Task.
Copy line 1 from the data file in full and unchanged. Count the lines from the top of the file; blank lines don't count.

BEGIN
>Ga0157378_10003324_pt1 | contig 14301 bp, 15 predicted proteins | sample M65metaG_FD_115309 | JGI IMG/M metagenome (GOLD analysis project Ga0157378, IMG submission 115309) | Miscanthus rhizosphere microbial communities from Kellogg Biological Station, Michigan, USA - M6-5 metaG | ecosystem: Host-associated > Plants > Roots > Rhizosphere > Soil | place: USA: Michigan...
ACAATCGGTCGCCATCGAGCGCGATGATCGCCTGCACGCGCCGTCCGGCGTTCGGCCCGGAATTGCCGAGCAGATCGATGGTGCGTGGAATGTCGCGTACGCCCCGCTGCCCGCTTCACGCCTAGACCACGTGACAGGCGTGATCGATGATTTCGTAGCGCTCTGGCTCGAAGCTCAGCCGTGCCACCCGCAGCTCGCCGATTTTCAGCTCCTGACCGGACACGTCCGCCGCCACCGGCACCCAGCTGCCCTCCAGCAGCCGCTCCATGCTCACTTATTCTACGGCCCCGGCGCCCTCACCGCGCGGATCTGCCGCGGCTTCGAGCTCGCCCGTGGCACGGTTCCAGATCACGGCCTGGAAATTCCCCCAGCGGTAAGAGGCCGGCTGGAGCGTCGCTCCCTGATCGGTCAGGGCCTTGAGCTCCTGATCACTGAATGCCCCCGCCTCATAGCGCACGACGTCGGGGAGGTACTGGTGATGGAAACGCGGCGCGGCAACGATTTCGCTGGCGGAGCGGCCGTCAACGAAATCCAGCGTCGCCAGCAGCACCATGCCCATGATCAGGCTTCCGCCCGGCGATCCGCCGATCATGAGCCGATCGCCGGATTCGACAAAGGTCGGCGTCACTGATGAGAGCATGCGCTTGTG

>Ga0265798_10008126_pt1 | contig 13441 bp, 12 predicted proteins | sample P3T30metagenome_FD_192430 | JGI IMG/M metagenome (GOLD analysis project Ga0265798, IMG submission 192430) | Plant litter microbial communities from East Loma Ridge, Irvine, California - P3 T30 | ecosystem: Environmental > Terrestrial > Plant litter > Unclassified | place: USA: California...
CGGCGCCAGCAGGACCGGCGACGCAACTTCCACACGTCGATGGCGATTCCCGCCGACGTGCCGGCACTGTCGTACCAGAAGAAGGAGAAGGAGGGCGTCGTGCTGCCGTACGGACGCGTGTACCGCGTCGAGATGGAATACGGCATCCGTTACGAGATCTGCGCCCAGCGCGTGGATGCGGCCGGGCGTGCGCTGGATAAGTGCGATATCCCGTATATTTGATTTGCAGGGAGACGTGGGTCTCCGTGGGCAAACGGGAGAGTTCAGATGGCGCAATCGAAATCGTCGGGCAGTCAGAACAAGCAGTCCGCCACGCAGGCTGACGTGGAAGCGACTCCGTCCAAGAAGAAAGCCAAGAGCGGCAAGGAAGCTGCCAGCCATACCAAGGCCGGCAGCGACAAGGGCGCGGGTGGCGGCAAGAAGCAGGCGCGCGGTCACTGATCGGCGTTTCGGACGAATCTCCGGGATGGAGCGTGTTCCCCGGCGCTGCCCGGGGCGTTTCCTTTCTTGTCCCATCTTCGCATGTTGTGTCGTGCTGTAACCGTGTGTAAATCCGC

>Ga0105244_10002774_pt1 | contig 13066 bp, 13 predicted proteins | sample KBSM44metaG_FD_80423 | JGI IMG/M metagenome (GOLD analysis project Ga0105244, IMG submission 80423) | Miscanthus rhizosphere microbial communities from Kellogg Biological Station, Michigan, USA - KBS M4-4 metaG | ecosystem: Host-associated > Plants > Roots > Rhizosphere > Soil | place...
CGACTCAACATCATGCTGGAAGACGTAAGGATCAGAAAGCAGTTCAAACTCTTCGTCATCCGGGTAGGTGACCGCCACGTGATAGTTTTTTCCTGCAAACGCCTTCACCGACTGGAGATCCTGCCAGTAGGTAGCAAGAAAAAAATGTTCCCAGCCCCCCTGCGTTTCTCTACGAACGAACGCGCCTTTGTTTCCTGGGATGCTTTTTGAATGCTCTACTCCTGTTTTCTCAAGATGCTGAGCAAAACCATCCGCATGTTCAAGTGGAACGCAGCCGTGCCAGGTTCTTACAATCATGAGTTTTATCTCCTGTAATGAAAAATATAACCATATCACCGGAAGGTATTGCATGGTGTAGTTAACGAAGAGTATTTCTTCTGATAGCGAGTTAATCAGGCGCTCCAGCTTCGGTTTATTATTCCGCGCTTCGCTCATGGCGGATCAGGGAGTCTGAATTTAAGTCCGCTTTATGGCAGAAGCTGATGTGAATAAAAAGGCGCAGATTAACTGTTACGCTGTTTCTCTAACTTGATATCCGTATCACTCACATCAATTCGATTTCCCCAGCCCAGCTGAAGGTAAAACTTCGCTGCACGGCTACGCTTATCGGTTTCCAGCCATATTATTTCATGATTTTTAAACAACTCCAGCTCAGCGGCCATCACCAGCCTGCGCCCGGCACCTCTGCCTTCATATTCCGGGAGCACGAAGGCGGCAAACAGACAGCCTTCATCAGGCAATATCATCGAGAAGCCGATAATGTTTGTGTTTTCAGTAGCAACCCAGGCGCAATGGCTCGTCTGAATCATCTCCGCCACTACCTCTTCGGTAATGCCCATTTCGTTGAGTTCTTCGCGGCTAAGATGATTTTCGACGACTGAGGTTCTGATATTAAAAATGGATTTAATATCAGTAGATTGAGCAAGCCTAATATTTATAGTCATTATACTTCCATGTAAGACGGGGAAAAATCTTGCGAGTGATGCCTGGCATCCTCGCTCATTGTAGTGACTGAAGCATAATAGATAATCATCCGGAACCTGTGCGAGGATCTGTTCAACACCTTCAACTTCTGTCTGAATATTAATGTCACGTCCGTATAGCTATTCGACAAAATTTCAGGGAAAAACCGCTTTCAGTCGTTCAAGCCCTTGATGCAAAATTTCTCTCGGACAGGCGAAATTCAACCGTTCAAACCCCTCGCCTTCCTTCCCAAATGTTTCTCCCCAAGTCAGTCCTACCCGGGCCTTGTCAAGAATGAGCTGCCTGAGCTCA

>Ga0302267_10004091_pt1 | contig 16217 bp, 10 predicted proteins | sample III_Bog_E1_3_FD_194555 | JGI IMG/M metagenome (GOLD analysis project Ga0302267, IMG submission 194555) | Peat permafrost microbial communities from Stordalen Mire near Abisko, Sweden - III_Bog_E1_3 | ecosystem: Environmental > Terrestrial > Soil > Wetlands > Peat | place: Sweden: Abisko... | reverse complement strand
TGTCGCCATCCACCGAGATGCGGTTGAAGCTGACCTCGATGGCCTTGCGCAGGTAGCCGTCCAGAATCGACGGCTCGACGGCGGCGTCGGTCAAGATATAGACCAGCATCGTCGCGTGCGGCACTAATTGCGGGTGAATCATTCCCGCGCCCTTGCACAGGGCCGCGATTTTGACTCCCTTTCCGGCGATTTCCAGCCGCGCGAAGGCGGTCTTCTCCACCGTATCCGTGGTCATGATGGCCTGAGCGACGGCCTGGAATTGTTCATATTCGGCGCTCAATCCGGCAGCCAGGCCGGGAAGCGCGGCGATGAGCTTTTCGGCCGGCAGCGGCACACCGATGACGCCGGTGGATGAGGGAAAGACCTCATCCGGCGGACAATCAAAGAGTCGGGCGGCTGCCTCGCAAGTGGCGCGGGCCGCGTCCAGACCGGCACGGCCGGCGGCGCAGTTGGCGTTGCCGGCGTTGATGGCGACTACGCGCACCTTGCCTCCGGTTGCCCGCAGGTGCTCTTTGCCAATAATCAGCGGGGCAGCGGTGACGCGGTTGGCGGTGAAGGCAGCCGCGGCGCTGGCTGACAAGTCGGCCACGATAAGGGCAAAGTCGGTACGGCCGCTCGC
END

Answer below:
>Ga0157378_10003324_pt1 | contig 14301 bp, 15 predicted proteins | sample M65metaG_FD_115309 | JGI IMG/M metagenome (GOLD analysis project Ga0157378, IMG submission 115309) | Miscanthus rhizosphere microbial communities from Kellogg Biological Station, Michigan, USA - M6-5 metaG | ecosystem: Host-associated > Plants > Roots > Rhizosphere > Soil | place: USA: Michigan...